A manatee walks into a bar and asks for the house specialty. The bartender serves him a pineapple-sage daiquiri. "That'll be $16," he says. "You know, we don't get many manatees in this bar." The manatee replies, "At $16 a pop, that's not hard to understand."
Handcrafted cocktails, once a lost art, have resurfaced as absurdist comedy, with top-shelf bartenders—"cocktail consultants" in this brave new world—making thousands of dollars a day peddling the likes of the Earl Grey MarTEAni (tea-infused gin, egg white, lemon juice, and simple syrup) or the "sake martini with lychee puree and muddled cucumbers." The things fetch up to $20 apiece (versus the $5 or $6 cost of ingredients and labor), so it's no wonder restaurants are desperate to sign up anyone who can juice their cocktail menu's overall vibe. No surprise either that hard-liquor sales at bars and restaurants are up about 40% over the past five years, according to industry tracker Adams Beverage Group. There are no losers here really, except maybe the patron overserved with the Dreamy Dorini Smokin' Martini, a strangely popular medley of vodka, scotch, and Pernod.
As restaurateurs demand ever more rarified tipples, master bartenders are themselves morphing into jet-setting creatives. Tony Abou-Ganim has parlayed a successful run at the Bellagio hotel into consulting gigs with three booze brands (Hennessy cognac, Belvedere vodka, and 10 Cane rum) and the Boa Steakhouse in Los Angeles and Las Vegas. In search of similar glory, today's mixologists will stop at nothing to generate buzz and raise margins. The bar Little Branch in Manhattan deploys half a dozen cuts of ice for its various recipes; the staff freezes it in sheets (except the crushed ice, which is machine-made), then literally custom-cut it on a drink-by-drink basis. Its bourbon highball, for example, is only made with outsized, hand-hewn chunks, never standard cubes.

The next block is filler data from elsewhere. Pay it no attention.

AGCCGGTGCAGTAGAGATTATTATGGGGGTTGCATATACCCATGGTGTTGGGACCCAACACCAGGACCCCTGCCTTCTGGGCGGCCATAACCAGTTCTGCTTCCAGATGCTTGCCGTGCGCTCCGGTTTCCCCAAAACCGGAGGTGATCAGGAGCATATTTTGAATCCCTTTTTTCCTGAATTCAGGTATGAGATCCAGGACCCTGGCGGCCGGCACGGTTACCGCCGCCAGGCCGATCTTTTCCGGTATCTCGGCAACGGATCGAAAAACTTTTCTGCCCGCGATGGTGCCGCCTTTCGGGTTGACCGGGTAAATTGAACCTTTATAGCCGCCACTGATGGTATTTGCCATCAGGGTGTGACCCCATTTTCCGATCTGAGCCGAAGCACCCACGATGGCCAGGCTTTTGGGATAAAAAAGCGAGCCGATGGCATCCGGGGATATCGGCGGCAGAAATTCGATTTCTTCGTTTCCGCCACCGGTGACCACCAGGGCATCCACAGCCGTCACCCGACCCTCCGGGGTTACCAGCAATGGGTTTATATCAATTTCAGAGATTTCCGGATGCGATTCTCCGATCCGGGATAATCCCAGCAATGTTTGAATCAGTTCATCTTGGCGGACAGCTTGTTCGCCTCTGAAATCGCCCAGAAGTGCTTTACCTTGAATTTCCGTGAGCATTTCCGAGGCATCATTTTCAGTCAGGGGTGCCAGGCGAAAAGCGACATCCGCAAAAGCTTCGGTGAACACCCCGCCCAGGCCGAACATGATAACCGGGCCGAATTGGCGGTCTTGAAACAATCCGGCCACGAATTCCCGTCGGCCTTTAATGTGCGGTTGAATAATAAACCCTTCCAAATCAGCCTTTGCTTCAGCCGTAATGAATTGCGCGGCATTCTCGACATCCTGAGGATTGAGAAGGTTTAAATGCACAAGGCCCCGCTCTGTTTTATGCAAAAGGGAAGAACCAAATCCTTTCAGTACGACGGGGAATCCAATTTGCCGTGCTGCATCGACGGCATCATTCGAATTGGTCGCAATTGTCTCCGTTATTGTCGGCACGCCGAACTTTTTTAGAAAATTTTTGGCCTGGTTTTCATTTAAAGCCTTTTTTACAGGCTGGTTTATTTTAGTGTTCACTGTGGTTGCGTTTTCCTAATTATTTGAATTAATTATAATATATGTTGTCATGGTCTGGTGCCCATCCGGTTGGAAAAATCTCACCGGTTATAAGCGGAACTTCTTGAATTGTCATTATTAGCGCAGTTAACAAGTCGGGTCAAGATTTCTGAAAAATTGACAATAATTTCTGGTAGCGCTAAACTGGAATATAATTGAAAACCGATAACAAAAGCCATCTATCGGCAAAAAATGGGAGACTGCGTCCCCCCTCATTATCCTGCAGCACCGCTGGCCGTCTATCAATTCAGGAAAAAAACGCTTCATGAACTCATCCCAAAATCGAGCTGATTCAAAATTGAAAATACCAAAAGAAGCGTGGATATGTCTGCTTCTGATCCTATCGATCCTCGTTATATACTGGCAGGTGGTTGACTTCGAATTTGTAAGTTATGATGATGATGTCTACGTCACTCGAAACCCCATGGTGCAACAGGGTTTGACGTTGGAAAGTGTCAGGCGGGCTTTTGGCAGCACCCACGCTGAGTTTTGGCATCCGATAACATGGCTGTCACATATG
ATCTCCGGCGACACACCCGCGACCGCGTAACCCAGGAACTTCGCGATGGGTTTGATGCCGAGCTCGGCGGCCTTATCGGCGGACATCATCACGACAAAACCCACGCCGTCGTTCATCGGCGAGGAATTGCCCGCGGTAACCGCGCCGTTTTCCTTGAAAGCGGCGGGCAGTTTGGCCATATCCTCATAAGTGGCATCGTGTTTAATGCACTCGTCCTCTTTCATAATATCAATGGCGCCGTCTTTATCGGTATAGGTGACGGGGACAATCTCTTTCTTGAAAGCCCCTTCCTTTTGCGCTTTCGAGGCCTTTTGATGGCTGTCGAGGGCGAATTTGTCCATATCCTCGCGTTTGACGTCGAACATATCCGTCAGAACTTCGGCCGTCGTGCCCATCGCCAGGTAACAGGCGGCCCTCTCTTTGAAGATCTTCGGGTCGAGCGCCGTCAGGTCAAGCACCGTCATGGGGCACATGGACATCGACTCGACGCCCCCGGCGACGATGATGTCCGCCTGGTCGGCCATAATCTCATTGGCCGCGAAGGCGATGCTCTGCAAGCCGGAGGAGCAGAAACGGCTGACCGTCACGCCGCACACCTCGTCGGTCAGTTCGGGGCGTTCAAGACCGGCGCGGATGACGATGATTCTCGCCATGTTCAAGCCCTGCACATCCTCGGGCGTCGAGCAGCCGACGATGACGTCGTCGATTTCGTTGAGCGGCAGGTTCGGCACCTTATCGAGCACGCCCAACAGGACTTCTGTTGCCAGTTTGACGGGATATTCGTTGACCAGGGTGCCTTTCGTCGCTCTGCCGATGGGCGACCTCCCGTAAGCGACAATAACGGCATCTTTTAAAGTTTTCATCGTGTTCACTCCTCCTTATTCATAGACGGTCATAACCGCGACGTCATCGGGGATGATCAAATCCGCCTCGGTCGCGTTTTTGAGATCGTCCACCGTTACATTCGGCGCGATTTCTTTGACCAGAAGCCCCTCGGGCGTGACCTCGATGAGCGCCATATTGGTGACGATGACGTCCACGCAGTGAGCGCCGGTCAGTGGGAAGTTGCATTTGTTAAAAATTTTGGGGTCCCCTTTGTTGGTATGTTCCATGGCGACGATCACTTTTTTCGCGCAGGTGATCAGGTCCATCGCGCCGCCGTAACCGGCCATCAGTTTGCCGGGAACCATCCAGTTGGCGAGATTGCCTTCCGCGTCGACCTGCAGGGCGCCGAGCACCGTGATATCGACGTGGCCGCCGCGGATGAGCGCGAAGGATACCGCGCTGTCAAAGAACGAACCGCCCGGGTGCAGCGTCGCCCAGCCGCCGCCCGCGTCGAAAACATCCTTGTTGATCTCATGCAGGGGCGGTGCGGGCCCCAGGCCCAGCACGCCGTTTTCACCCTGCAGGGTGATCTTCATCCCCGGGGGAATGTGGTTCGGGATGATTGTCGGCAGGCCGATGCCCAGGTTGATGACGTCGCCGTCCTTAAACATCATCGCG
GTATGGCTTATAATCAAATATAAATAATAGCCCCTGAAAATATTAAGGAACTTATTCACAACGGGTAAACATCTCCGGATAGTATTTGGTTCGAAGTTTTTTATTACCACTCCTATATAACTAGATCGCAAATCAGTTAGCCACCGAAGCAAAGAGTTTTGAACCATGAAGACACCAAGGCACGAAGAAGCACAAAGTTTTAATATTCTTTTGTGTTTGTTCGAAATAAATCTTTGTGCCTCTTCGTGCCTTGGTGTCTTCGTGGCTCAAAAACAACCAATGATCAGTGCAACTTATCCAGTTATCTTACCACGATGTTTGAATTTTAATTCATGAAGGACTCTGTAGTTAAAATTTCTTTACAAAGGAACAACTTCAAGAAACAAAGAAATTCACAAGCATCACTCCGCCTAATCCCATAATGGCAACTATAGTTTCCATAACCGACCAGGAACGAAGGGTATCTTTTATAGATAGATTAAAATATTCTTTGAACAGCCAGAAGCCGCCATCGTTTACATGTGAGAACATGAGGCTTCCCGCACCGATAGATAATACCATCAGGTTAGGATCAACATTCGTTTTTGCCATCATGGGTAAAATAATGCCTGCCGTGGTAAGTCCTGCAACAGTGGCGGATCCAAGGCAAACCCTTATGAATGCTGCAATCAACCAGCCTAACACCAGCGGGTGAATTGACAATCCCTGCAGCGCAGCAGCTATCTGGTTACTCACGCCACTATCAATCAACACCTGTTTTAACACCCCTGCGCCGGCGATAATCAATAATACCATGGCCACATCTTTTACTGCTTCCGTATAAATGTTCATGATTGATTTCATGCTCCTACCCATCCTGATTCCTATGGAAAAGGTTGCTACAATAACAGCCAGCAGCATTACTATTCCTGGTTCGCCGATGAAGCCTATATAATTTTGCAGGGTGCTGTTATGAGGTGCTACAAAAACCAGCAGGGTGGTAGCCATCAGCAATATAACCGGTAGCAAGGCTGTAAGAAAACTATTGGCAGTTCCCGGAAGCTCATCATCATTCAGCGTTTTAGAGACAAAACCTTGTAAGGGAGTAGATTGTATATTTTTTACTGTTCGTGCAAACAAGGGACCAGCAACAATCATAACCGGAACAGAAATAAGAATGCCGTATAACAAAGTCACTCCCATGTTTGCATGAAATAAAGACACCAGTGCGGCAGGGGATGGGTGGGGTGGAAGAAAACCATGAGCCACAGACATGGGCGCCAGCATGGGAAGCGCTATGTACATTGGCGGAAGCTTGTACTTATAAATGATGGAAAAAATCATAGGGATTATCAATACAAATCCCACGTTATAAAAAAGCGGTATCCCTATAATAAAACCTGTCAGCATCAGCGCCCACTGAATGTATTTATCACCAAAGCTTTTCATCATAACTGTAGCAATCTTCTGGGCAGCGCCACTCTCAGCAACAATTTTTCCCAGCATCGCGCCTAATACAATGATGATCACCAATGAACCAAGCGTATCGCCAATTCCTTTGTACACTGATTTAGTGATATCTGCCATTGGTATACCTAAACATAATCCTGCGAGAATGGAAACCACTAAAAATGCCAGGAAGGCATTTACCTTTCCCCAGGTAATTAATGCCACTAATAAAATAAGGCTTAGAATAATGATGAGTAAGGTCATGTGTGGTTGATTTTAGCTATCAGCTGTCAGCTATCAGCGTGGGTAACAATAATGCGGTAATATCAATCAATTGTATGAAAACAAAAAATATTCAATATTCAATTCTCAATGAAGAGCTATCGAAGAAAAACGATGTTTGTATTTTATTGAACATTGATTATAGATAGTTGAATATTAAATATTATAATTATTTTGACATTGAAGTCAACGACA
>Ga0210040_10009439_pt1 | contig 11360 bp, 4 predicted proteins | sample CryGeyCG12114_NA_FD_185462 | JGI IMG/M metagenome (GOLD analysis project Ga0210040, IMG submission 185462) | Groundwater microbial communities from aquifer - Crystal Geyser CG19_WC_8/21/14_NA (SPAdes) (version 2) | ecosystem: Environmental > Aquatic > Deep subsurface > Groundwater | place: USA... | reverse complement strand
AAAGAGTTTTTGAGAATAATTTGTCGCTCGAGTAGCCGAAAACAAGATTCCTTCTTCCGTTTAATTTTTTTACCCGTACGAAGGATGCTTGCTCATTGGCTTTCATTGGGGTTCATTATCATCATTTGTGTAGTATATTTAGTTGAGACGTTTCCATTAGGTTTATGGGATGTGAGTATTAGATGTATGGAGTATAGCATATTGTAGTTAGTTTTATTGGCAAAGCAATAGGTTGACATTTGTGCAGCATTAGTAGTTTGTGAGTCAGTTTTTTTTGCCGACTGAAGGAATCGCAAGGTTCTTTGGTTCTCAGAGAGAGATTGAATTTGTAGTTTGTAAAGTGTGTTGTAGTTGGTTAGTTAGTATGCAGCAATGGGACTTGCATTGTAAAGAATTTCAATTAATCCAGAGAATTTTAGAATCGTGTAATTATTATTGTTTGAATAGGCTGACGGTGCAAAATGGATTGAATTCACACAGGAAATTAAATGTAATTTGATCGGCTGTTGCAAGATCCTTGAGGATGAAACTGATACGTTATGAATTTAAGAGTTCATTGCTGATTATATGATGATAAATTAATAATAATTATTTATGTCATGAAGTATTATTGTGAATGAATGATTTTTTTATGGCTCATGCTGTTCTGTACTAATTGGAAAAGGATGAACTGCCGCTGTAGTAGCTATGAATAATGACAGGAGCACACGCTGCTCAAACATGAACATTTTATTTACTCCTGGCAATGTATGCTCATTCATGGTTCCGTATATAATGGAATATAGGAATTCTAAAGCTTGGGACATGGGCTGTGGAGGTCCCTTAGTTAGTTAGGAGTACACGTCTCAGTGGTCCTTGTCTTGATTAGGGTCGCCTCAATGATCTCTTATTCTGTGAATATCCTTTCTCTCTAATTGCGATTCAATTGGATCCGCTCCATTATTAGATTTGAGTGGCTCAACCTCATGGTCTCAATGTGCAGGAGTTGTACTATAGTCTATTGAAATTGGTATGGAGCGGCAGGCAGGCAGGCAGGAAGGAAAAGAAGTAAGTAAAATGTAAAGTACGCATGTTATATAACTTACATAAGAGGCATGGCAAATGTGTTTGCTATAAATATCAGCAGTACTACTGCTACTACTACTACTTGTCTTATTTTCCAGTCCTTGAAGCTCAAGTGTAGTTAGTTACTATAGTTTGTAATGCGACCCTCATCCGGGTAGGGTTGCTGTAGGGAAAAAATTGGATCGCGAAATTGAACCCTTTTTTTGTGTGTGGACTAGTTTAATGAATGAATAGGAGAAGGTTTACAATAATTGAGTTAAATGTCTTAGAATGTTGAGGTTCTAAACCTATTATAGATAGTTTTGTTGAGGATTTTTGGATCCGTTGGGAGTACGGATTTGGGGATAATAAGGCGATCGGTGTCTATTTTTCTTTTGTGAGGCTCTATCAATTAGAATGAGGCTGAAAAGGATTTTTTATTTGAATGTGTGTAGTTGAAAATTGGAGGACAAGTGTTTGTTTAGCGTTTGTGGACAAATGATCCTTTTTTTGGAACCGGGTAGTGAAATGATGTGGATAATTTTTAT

And at four-star restaurant Per Se, not even the gin and tonic is sacred. Head mixologist Brian Van Flandern reinvented the venerable summertime draught through a simple—but expensive!—act of inversion: His $20 "tonic with gin" uses artisanal tonic water handmade from imported Brazilian quinine and Ty Nant sparkling water from Wales ("the bubbles are smaller," he says). What's wrong with Canada Dry? Commercial tonic water, says Van Flandern, robs the quinine of its flavor and color. "I try to de-emphasize the alcohol and balance the acid and sugar," he says, "so you have a great-tasting cocktail that doesn't overload your palate."
Having achieved financial parity with the average mid-level stock trader, bartenders are now looking to the final status hurdle: freeing the profession from its failed-actor associations. So next month, five of the nation's leading authorities will launch the Beverage Alcohol Resource, a $3,000, 36-hour course covering spirits history, blind tastings, and a lesson ominously titled "A Special Problem: Mixing With Scotch." Van Flandern actually won a scholarship on the strength of his performance in a sherry cocktail mixing contest. So if you're ever jonesing for a Le Jardin Verde (juiced cucumbers with skins, light fino sherry, simple syrup, lime vodka, and Muscato d'Asti dessert wine), you'll know who to call.
Joseph Manez (firstname.lastname@example.org) is a Fast Company intern. He has also written for Gannett News Service.
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A version of this article appeared in the May 2006 issue of Fast Company magazine.